The Russian Northern Fleet's Severodvinsk nuclear submarine (project 885) during an exercise off Zapadnaya Litsa Base.Lev Fedoseyev/TASS
Russian Defence Minister Sergey Shoigu and Manohar Parrikar, India’s Defence Minister discussed the lease of a second nuclear submarine to India. While discussing military-technical cooperation between the two countries during a telephone conversation on March 23, the two ministers agreed to work out details for the transfer, on a leasing agreement, of a second nuclear-powered submarine (NPS) to the Indian Navy.
According to Kommersant, the situation is being complicated by different approaches to this issue. In New Delhi they want to rent the latest multi-purpose project 885 Yasen-class submarine, but the Russian Navy has its own plans for this sub. A compromise being considered is the transfer of a project 971 submarine.
Kommersant learned about the phone conversation between the two ministers from an official Defence Ministry press release which stated that, during the conversation, “urgent issues of mutual interest in military and military-technical cooperation spheres were raised. Both leaders were happy about the current level of cooperation, and outlined the directions of its further development,” the Russian Defence Ministry statement said.
Project 971 Ka-322 submarine. Source: Press Photo
From sources in the defence establishment, Kommersant found that the main topic of discussion between Shoigu and Parikkar was the lease by India of a Russian nuclear submarine for a ten-year term. Sources said the issue was raised “at the highest level” in December 2015, when Prime Minister Narendra Modi visited Moscow, but an agreement could not be quickly reached because of technical differences. Eventually, Modi and President Vladimir Putin appointed negotiators to hold additional consultations.
The next round of talks is scheduled for April, when an Indian military delegation is expected to come to Moscow and meet with representatives of Rosoboronexport, special exporter of Russian arms, and the United Shipbuilding Corporation (USC). Official representatives of these two companies refused to comment on this subject.
Cooperation between Moscow and Delhi for export of marine equipment is developing well. India has bought project 11356 frigates, project 636 Varshavyanka and 877 Paltus diesel-electric submarines and, in 2012, India leased a project 971 nuclear-powered submarine, calling it the Chakra.
Transfer of the Chakra was originally due in 2007, but the complexity of the modernization works and an accident (in 2008, the fire extinguishing system was accidently triggered – resulting in the deaths of several crew members), delayed the process. The final acceptance report was not signed until December 30, 2011, when the Indian Navy professed itself satisfied. Negotiations soon began to lease a second nuclear-powered submarine.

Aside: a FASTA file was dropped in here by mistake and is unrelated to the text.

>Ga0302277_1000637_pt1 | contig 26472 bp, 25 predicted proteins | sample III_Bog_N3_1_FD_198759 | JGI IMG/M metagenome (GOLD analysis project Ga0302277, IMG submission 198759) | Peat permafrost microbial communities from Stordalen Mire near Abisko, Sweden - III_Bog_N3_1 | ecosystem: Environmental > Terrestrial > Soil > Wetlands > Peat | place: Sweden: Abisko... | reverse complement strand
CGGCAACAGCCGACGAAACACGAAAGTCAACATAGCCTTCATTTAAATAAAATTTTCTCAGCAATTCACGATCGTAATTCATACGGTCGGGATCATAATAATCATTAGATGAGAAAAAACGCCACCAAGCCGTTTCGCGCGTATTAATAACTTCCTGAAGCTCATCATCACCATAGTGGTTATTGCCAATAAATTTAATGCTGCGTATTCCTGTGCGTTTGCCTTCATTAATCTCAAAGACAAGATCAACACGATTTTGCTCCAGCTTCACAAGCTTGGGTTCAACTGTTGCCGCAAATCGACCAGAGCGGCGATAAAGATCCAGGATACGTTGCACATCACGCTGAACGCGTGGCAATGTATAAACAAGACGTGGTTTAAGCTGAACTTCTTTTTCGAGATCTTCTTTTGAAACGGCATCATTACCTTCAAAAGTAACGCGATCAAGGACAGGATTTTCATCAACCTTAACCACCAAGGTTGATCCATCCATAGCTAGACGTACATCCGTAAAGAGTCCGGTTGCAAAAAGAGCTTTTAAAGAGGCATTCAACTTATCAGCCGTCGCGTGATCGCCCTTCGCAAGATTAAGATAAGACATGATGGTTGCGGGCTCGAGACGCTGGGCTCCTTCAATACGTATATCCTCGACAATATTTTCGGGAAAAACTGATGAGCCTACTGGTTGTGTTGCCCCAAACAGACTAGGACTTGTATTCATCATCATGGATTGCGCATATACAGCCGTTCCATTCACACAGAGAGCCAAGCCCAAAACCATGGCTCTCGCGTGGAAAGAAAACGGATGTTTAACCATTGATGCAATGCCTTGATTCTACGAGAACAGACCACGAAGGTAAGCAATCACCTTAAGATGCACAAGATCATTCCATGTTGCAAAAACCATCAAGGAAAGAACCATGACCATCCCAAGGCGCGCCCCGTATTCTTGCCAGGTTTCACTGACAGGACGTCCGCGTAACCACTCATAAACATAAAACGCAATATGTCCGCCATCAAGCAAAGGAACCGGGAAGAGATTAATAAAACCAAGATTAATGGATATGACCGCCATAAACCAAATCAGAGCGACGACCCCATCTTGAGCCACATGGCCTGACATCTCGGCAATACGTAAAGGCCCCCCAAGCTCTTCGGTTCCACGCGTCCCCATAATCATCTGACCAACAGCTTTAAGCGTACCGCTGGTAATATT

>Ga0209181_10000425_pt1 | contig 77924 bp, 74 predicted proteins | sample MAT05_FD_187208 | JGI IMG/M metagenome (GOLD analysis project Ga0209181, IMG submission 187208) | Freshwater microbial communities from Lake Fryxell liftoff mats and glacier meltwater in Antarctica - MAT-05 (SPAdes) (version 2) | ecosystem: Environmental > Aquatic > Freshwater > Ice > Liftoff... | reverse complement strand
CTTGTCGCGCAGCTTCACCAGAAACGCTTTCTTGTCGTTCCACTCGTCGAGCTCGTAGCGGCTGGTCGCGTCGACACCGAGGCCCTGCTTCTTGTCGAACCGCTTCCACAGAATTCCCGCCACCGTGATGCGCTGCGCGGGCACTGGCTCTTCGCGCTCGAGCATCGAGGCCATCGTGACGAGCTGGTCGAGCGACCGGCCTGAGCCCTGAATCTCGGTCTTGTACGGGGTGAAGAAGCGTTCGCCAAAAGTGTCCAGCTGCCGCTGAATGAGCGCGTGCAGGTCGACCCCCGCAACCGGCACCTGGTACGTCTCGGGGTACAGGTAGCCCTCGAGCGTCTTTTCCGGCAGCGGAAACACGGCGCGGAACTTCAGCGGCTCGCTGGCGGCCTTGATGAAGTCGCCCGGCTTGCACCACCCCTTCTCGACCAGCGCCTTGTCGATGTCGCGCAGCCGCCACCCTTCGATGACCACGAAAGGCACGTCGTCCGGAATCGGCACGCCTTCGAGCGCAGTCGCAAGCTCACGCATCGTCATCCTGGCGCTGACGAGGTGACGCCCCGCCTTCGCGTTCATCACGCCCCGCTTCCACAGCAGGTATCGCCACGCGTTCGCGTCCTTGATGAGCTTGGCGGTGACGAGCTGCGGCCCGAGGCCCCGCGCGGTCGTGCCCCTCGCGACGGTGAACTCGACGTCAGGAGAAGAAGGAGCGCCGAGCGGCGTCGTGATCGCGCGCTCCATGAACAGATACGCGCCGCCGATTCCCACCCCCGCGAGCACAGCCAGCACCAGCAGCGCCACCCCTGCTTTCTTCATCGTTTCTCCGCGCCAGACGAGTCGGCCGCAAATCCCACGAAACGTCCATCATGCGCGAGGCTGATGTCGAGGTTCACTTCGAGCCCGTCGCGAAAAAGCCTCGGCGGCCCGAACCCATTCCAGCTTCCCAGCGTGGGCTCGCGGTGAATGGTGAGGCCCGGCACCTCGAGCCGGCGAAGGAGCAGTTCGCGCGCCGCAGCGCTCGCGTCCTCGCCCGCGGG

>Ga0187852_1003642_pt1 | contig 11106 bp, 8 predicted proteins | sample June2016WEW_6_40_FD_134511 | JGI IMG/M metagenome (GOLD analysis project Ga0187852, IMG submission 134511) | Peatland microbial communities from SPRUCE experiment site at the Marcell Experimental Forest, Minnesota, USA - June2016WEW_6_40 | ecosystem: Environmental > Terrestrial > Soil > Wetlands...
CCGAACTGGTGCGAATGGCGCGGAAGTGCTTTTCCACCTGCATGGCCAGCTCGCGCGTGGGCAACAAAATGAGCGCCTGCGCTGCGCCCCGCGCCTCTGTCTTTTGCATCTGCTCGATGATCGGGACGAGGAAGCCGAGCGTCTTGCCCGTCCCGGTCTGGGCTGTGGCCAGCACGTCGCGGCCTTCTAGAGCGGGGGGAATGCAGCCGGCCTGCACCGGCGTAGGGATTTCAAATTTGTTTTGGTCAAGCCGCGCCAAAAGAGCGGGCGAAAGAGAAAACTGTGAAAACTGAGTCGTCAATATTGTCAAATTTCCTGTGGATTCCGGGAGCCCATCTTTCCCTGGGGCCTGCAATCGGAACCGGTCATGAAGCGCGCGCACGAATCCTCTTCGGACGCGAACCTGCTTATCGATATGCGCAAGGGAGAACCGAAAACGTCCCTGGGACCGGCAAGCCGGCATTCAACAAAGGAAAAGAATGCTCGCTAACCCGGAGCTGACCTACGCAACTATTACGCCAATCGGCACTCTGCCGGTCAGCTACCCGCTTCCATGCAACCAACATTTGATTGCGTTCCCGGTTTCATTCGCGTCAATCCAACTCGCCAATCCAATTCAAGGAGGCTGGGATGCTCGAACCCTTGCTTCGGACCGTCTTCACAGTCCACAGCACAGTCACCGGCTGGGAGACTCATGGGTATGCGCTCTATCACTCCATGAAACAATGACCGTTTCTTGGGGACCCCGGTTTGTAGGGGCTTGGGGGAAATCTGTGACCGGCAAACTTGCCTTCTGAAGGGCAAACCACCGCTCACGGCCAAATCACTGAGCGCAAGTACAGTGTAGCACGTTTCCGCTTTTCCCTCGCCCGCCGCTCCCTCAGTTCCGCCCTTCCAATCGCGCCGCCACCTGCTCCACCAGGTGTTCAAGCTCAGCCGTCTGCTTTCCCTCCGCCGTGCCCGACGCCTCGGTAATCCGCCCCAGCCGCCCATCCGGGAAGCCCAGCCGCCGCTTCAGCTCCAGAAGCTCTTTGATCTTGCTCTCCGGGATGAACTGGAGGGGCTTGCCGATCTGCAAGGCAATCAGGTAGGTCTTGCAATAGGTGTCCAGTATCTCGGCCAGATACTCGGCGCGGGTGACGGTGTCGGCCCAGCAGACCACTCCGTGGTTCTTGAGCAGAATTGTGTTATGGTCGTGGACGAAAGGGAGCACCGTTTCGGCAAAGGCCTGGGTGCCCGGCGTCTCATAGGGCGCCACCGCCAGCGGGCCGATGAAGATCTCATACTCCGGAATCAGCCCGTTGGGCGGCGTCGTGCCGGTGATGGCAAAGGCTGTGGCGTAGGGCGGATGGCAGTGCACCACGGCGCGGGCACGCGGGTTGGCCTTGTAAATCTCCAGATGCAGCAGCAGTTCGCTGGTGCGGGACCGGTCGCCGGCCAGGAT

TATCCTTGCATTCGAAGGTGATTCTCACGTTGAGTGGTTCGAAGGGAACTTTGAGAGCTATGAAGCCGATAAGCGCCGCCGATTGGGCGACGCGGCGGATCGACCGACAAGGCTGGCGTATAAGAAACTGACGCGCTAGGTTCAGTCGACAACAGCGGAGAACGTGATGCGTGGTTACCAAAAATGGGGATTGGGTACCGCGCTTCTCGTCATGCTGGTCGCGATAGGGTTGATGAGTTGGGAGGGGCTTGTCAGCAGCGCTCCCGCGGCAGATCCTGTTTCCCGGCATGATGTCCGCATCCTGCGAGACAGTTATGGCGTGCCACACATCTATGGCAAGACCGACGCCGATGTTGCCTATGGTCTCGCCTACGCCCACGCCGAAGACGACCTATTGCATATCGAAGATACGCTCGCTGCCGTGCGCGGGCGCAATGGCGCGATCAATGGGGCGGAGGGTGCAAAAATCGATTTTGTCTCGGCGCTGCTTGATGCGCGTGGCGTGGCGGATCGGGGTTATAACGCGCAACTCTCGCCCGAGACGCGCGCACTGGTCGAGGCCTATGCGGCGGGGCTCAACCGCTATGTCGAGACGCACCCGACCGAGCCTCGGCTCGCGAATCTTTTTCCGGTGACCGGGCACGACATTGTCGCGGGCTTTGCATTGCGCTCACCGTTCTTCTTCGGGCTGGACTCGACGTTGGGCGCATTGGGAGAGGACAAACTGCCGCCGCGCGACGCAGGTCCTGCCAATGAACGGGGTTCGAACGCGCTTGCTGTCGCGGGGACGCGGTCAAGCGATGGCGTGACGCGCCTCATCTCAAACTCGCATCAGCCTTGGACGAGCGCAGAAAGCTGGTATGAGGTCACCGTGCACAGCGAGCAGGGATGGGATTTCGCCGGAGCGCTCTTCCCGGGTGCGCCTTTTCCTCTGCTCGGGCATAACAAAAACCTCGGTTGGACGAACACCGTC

This is where differences arose. According to Kommersant sources, the Indians began looking closely at leasing the latest multi-purpose Project 885 Yasen-class submarine. The Russians did not like this idea, for several reasons, said a senior manager in the shipbuilding sector.
First, the first lead submarine of this class entered service with the Russian Navy in 2014, and so far, is the only one of its kind. Secondly, the submarines Kazan, Novosibirsk, and Krasnoyarsk, built by Sevmash, carry out “special tasks” related to national security for the Russian Navy and, according to a source, Russia has no intention of letting anyone have access to the special technologies installed on them. Finally, there is the question of pricing. While leasing a project 971 submarine was estimated at $785 million, rental charges for a Yasen-class, because of its features, would cost India much more money.
Russian negotiators are likely to propose something else to the Indian military about leasing another project 971 nuclear-powered submarine. A top manager in the shipbuilding sector said two options were being considered; either taking a submarine out of service from the Russian Navy, followed by its upgradation based on India’s requirements, at the Zvezdochka Shipyards in Severodvinsk, or completion of an already laid hull, preserved since the Soviet era in the Amur Shipyard.
The final decision, the manager said, is not likely before 2017, by which time India would be ready to respond to the Russian proposals.
First published in Russian by Kommersant.
All rights reserved by Rossiyskaya Gazeta.